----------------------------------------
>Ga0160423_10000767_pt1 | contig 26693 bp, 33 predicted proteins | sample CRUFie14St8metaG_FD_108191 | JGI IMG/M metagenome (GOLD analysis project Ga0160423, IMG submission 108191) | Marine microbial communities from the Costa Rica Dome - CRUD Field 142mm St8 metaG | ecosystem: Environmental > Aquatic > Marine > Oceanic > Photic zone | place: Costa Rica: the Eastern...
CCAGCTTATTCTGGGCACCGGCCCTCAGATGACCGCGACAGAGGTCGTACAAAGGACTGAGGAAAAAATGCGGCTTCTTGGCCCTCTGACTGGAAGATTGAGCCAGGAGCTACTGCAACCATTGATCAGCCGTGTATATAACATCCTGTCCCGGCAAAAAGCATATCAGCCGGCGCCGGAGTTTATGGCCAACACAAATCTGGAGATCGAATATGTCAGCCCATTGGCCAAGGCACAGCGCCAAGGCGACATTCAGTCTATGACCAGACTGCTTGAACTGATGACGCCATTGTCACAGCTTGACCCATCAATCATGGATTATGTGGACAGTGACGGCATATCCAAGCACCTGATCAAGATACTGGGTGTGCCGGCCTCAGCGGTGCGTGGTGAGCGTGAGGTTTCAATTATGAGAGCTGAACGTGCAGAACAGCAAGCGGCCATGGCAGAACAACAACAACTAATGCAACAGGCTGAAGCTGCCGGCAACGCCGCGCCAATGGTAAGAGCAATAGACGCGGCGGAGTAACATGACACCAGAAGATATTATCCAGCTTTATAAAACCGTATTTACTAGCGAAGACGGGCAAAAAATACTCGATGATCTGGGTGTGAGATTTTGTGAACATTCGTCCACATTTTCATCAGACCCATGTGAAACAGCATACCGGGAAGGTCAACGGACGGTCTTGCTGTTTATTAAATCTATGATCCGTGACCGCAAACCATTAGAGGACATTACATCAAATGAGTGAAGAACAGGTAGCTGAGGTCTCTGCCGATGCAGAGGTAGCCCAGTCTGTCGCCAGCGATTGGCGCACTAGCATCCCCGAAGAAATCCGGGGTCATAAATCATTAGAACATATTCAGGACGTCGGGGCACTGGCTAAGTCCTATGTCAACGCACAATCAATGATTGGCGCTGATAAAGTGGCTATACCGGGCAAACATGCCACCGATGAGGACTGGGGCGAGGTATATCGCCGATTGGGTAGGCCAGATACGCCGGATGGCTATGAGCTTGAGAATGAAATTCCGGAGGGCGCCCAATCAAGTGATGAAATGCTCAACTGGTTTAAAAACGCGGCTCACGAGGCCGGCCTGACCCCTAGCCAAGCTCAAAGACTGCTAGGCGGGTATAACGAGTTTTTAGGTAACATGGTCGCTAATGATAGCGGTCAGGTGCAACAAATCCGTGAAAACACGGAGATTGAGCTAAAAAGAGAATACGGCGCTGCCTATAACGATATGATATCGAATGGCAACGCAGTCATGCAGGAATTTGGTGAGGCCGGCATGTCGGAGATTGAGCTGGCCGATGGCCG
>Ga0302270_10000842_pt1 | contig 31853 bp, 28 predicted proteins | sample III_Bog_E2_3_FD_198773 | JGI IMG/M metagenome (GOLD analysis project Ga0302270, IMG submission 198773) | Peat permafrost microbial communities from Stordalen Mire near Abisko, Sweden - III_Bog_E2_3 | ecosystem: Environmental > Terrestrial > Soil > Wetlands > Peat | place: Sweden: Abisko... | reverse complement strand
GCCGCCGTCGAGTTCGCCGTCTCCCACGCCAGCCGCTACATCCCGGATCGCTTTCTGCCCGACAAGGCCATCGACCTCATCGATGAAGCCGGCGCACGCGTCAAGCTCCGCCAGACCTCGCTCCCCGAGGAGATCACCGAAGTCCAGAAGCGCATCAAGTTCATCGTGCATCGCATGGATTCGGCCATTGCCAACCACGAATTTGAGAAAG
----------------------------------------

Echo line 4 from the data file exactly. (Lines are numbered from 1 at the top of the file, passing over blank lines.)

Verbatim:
GCCGCCGTCGAGTTCGCCGTCTCCCACGCCAGCCGCTACATCCCGGATCGCTTTCTGCCCGACAAGGCCATCGACCTCATCGATGAAGCCGGCGCACGCGTCAAGCTCCGCCAGACCTCGCTCCCCGAGGAGATCACCGAAGTCCAGAAGCGCATCAAGTTCATCGTGCATCGCATGGATTCGGCCATTGCCAACCACGAATTTGAGAAAG